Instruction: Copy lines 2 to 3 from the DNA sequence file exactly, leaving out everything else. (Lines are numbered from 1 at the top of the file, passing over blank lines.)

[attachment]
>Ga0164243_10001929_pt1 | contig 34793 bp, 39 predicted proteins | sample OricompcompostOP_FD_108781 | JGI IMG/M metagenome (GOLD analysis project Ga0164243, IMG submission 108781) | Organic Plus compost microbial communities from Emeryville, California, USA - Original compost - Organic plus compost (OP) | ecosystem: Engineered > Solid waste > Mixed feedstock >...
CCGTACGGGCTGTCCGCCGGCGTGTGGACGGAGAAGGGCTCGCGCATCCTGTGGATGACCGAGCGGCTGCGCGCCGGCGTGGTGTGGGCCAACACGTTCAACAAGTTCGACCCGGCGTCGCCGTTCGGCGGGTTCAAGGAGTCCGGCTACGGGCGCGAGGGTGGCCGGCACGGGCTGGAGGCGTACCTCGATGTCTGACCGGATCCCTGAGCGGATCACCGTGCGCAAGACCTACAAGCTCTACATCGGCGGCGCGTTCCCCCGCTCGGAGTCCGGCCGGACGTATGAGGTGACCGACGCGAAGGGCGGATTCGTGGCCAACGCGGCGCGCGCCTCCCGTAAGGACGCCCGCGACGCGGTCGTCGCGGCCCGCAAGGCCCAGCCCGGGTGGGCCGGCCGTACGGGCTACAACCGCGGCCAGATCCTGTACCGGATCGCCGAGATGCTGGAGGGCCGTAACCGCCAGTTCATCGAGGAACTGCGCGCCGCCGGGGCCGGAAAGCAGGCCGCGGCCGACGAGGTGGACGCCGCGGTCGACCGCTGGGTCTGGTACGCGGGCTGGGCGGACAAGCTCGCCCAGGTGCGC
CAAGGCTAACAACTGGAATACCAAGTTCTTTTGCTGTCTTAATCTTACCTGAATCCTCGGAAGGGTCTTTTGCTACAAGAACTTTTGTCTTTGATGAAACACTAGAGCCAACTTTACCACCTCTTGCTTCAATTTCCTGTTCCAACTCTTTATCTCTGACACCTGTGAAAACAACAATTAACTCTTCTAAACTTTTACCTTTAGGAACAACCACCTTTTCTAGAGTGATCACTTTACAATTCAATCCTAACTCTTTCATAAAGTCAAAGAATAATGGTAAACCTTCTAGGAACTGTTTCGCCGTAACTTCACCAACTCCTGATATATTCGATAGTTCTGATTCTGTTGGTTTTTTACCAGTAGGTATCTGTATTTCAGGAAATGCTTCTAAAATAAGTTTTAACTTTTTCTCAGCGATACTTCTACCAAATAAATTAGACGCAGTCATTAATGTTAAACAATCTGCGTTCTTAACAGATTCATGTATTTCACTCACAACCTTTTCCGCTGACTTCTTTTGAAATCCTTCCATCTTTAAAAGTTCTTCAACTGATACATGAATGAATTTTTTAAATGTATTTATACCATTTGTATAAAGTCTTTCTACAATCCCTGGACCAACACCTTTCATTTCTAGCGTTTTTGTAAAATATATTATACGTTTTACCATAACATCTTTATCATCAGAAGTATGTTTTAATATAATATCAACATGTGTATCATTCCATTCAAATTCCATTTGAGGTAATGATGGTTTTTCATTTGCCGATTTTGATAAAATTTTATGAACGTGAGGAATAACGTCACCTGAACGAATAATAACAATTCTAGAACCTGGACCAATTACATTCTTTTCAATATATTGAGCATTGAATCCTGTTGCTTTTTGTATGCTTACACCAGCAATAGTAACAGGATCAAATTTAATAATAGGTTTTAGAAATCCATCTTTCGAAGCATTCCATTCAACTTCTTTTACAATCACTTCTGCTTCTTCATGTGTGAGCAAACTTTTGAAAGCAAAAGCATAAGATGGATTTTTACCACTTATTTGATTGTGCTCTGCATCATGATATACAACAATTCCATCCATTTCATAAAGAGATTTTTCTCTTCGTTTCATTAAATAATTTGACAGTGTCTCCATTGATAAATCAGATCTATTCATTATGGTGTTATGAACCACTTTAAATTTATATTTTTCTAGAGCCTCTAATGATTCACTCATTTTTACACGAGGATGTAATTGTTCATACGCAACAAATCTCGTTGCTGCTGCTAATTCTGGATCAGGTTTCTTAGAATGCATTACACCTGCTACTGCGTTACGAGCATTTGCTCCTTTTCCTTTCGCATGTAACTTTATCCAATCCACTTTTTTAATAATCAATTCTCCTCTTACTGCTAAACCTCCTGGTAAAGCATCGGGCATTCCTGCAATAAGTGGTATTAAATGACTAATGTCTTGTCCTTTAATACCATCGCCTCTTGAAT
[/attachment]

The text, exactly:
CCGTACGGGCTGTCCGCCGGCGTGTGGACGGAGAAGGGCTCGCGCATCCTGTGGATGACCGAGCGGCTGCGCGCCGGCGTGGTGTGGGCCAACACGTTCAACAAGTTCGACCCGGCGTCGCCGTTCGGCGGGTTCAAGGAGTCCGGCTACGGGCGCGAGGGTGGCCGGCACGGGCTGGAGGCGTACCTCGATGTCTGACCGGATCCCTGAGCGGATCACCGTGCGCAAGACCTACAAGCTCTACATCGGCGGCGCGTTCCCCCGCTCGGAGTCCGGCCGGACGTATGAGGTGACCGACGCGAAGGGCGGATTCGTGGCCAACGCGGCGCGCGCCTCCCGTAAGGACGCCCGCGACGCGGTCGTCGCGGCCCGCAAGGCCCAGCCCGGGTGGGCCGGCCGTACGGGCTACAACCGCGGCCAGATCCTGTACCGGATCGCCGAGATGCTGGAGGGCCGTAACCGCCAGTTCATCGAGGAACTGCGCGCCGCCGGGGCCGGAAAGCAGGCCGCGGCCGACGAGGTGGACGCCGCGGTCGACCGCTGGGTCTGGTACGCGGGCTGGGCGGACAAGCTCGCCCAGGTGCGC
CAAGGCTAACAACTGGAATACCAAGTTCTTTTGCTGTCTTAATCTTACCTGAATCCTCGGAAGGGTCTTTTGCTACAAGAACTTTTGTCTTTGATGAAACACTAGAGCCAACTTTACCACCTCTTGCTTCAATTTCCTGTTCCAACTCTTTATCTCTGACACCTGTGAAAACAACAATTAACTCTTCTAAACTTTTACCTTTAGGAACAACCACCTTTTCTAGAGTGATCACTTTACAATTCAATCCTAACTCTTTCATAAAGTCAAAGAATAATGGTAAACCTTCTAGGAACTGTTTCGCCGTAACTTCACCAACTCCTGATATATTCGATAGTTCTGATTCTGTTGGTTTTTTACCAGTAGGTATCTGTATTTCAGGAAATGCTTCTAAAATAAGTTTTAACTTTTTCTCAGCGATACTTCTACCAAATAAATTAGACGCAGTCATTAATGTTAAACAATCTGCGTTCTTAACAGATTCATGTATTTCACTCACAACCTTTTCCGCTGACTTCTTTTGAAATCCTTCCATCTTTAAAAGTTCTTCAACTGATACATGAATGAATTTTTTAAATGTATTTATACCATTTGTATAAAGTCTTTCTACAATCCCTGGACCAACACCTTTCATTTCTAGCGTTTTTGTAAAATATATTATACGTTTTACCATAACATCTTTATCATCAGAAGTATGTTTTAATATAATATCAACATGTGTATCATTCCATTCAAATTCCATTTGAGGTAATGATGGTTTTTCATTTGCCGATTTTGATAAAATTTTATGAACGTGAGGAATAACGTCACCTGAACGAATAATAACAATTCTAGAACCTGGACCAATTACATTCTTTTCAATATATTGAGCATTGAATCCTGTTGCTTTTTGTATGCTTACACCAGCAATAGTAACAGGATCAAATTTAATAATAGGTTTTAGAAATCCATCTTTCGAAGCATTCCATTCAACTTCTTTTACAATCACTTCTGCTTCTTCATGTGTGAGCAAACTTTTGAAAGCAAAAGCATAAGATGGATTTTTACCACTTATTTGATTGTGCTCTGCATCATGATATACAACAATTCCATCCATTTCATAAAGAGATTTTTCTCTTCGTTTCATTAAATAATTTGACAGTGTCTCCATTGATAAATCAGATCTATTCATTATGGTGTTATGAACCACTTTAAATTTATATTTTTCTAGAGCCTCTAATGATTCACTCATTTTTACACGAGGATGTAATTGTTCATACGCAACAAATCTCGTTGCTGCTGCTAATTCTGGATCAGGTTTCTTAGAATGCATTACACCTGCTACTGCGTTACGAGCATTTGCTCCTTTTCCTTTCGCATGTAACTTTATCCAATCCACTTTTTTAATAATCAATTCTCCTCTTACTGCTAAACCTCCTGGTAAAGCATCGGGCATTCCTGCAATAAGTGGTATTAAATGACTAATGTCTTGTCCTTTAATACCATCGCCTCTTGAAT